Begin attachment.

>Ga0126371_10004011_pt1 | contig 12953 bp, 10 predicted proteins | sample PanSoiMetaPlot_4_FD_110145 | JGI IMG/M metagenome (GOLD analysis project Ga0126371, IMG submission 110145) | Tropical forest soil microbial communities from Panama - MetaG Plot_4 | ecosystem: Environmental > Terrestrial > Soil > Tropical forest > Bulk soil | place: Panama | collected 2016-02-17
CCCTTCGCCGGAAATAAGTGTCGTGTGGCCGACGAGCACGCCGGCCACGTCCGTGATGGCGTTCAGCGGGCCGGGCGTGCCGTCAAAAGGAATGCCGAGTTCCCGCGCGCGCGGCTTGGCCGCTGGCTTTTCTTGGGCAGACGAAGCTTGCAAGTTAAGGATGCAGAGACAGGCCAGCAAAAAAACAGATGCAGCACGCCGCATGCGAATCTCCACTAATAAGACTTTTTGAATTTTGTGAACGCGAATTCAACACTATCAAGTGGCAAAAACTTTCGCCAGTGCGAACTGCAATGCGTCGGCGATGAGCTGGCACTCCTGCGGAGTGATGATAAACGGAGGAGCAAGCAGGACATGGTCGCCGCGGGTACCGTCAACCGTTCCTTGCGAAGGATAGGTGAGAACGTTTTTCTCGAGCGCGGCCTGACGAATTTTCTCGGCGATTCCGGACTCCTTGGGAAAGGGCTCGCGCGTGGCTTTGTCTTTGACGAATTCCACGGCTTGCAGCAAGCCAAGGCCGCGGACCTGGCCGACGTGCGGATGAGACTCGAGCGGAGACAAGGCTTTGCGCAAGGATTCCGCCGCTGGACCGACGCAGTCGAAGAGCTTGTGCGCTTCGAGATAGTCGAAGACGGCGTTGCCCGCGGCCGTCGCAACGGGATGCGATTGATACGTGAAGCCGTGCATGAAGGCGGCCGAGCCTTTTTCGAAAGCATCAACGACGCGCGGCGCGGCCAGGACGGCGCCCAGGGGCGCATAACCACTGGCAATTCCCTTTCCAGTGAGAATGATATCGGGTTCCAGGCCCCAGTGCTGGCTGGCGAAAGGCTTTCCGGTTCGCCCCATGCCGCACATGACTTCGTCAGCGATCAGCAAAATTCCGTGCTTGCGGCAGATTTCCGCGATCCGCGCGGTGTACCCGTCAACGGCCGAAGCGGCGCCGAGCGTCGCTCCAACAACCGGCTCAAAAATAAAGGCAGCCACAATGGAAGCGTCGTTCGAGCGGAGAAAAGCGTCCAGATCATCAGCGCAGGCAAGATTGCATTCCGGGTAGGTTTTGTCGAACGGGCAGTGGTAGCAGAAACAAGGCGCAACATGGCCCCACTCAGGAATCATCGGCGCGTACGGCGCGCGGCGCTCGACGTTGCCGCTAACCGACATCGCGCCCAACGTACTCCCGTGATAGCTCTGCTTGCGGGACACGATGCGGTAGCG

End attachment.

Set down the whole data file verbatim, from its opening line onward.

>Ga0126371_10004011_pt1 | contig 12953 bp, 10 predicted proteins | sample PanSoiMetaPlot_4_FD_110145 | JGI IMG/M metagenome (GOLD analysis project Ga0126371, IMG submission 110145) | Tropical forest soil microbial communities from Panama - MetaG Plot_4 | ecosystem: Environmental > Terrestrial > Soil > Tropical forest > Bulk soil | place: Panama | collected 2016-02-17
CCCTTCGCCGGAAATAAGTGTCGTGTGGCCGACGAGCACGCCGGCCACGTCCGTGATGGCGTTCAGCGGGCCGGGCGTGCCGTCAAAAGGAATGCCGAGTTCCCGCGCGCGCGGCTTGGCCGCTGGCTTTTCTTGGGCAGACGAAGCTTGCAAGTTAAGGATGCAGAGACAGGCCAGCAAAAAAACAGATGCAGCACGCCGCATGCGAATCTCCACTAATAAGACTTTTTGAATTTTGTGAACGCGAATTCAACACTATCAAGTGGCAAAAACTTTCGCCAGTGCGAACTGCAATGCGTCGGCGATGAGCTGGCACTCCTGCGGAGTGATGATAAACGGAGGAGCAAGCAGGACATGGTCGCCGCGGGTACCGTCAACCGTTCCTTGCGAAGGATAGGTGAGAACGTTTTTCTCGAGCGCGGCCTGACGAATTTTCTCGGCGATTCCGGACTCCTTGGGAAAGGGCTCGCGCGTGGCTTTGTCTTTGACGAATTCCACGGCTTGCAGCAAGCCAAGGCCGCGGACCTGGCCGACGTGCGGATGAGACTCGAGCGGAGACAAGGCTTTGCGCAAGGATTCCGCCGCTGGACCGACGCAGTCGAAGAGCTTGTGCGCTTCGAGATAGTCGAAGACGGCGTTGCCCGCGGCCGTCGCAACGGGATGCGATTGATACGTGAAGCCGTGCATGAAGGCGGCCGAGCCTTTTTCGAAAGCATCAACGACGCGCGGCGCGGCCAGGACGGCGCCCAGGGGCGCATAACCACTGGCAATTCCCTTTCCAGTGAGAATGATATCGGGTTCCAGGCCCCAGTGCTGGCTGGCGAAAGGCTTTCCGGTTCGCCCCATGCCGCACATGACTTCGTCAGCGATCAGCAAAATTCCGTGCTTGCGGCAGATTTCCGCGATCCGCGCGGTGTACCCGTCAACGGCCGAAGCGGCGCCGAGCGTCGCTCCAACAACCGGCTCAAAAATAAAGGCAGCCACAATGGAAGCGTCGTTCGAGCGGAGAAAAGCGTCCAGATCATCAGCGCAGGCAAGATTGCATTCCGGGTAGGTTTTGTCGAACGGGCAGTGGTAGCAGAAACAAGGCGCAACATGGCCCCACTCAGGAATCATCGGCGCGTACGGCGCGCGGCGCTCGACGTTGCCGCTAACCGACATCGCGCCCAACGTACTCCCGTGATAGCTCTGCTTGCGGGACACGATGCGGTAGCG